Germany’s chief federal prosecutor told reporters that fingerprints sent by German officials to their Italian counterparts identified the dead man as Anis Amri, the main suspect in Monday’s attack that killed 12 people and injured nearly 50 others in central Berlin.
Amri, a 24-year-old asylum seeker from Tunisia, was killed in a shootout at Sesto San Giovanni district in Milan after he was stopped by police.
Italian news agency ANSA reported that Amri pulled a gun from his bag instead of showing his identity to the police and was shot dead after opening fire.
Italian daily Corriere della Sera reported that a train ticket found on the dead body of Amri revealed he had traveled to Italy from France.
It was not immediately clear how he travelled to France after the attack in Berlin.
Germany’s chief federal prosecutor Peter Frank underlined that the German authorities would continue their investigation despite the death of the prime suspect, and would focus on possible accomplices.
“For us now it is of great importance to find out if the suspect is supported by a network in preparations, during the crime and afterwards while escaping, and we want to find out if he had some confidants or accomplices,” he told a news conference in Berlin.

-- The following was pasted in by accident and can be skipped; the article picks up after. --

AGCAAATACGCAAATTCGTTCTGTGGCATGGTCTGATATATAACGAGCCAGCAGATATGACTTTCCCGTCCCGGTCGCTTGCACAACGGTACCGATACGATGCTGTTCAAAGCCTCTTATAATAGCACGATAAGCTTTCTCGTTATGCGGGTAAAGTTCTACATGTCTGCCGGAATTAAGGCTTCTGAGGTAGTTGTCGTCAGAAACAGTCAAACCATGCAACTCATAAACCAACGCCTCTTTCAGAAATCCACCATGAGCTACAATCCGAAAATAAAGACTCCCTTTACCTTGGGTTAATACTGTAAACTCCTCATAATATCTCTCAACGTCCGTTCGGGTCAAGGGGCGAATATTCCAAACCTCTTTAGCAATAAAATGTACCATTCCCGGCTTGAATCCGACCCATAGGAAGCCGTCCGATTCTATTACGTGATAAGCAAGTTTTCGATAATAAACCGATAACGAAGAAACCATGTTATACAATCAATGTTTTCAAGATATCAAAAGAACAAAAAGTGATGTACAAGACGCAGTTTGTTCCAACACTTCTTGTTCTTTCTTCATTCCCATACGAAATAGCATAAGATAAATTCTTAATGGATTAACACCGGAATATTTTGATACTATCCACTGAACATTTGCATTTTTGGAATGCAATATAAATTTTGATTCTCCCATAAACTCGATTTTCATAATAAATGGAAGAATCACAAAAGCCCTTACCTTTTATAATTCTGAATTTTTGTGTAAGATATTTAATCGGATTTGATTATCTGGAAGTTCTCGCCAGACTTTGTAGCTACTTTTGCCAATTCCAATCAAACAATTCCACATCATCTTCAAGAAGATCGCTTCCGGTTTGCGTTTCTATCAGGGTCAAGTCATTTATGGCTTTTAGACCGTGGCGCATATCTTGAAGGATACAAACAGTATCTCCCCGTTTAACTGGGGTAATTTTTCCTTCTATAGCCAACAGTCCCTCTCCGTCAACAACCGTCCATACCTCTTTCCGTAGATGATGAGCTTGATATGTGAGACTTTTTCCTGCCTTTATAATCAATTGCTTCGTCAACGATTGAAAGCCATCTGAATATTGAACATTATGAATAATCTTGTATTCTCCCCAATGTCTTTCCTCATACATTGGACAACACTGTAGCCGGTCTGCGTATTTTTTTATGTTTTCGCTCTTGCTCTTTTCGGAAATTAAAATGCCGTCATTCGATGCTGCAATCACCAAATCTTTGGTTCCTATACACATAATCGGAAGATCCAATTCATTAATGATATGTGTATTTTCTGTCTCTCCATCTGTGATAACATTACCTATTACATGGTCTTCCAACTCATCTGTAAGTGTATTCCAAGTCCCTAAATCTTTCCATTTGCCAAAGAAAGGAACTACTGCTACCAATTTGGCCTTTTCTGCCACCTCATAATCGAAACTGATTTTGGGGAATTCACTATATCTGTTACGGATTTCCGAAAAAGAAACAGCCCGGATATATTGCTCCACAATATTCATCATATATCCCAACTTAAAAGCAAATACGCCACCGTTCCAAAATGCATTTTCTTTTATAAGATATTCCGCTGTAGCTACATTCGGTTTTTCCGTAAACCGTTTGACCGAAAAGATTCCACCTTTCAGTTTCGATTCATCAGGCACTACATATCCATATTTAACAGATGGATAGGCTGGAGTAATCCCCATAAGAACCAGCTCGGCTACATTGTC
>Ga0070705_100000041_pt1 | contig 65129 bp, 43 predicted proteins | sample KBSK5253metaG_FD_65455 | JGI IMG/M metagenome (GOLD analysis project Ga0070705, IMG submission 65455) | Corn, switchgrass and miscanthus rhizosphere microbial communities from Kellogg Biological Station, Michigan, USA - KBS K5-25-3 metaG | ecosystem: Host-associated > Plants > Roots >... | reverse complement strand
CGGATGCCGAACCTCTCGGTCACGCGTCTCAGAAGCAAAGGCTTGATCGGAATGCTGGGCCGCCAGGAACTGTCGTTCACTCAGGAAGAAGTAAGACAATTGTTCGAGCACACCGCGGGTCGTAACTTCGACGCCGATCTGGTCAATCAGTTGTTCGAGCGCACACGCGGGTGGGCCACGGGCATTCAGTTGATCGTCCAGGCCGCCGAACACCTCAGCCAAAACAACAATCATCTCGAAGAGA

The Daesh terror group on Tuesday claimed responsibility for the attack in a statement widely traded on social media platforms.
Frank said the German and Italian authorities were trying to identify whether the pistol Amri used against police in Milan is the same weapon used during the attack in Berlin.
German police believe the suspect or suspects killed the original driver of the truck used in the attack, before driving it into crowds at the Christmas market.
The truck was stolen from a Polish company, and its original driver, a Polish citizen, was found dead in the vehicle.
Amri was known to German police for several minor offences as well as for alleged connections to extremist groups, according to local media reports.
He arrived in Germany from Italy in late 2015, but his asylum request was not accepted by German authorities.
After finding his fingerprints and identity document in the cab of the truck, German police had issued a European arrest warrant for Amri.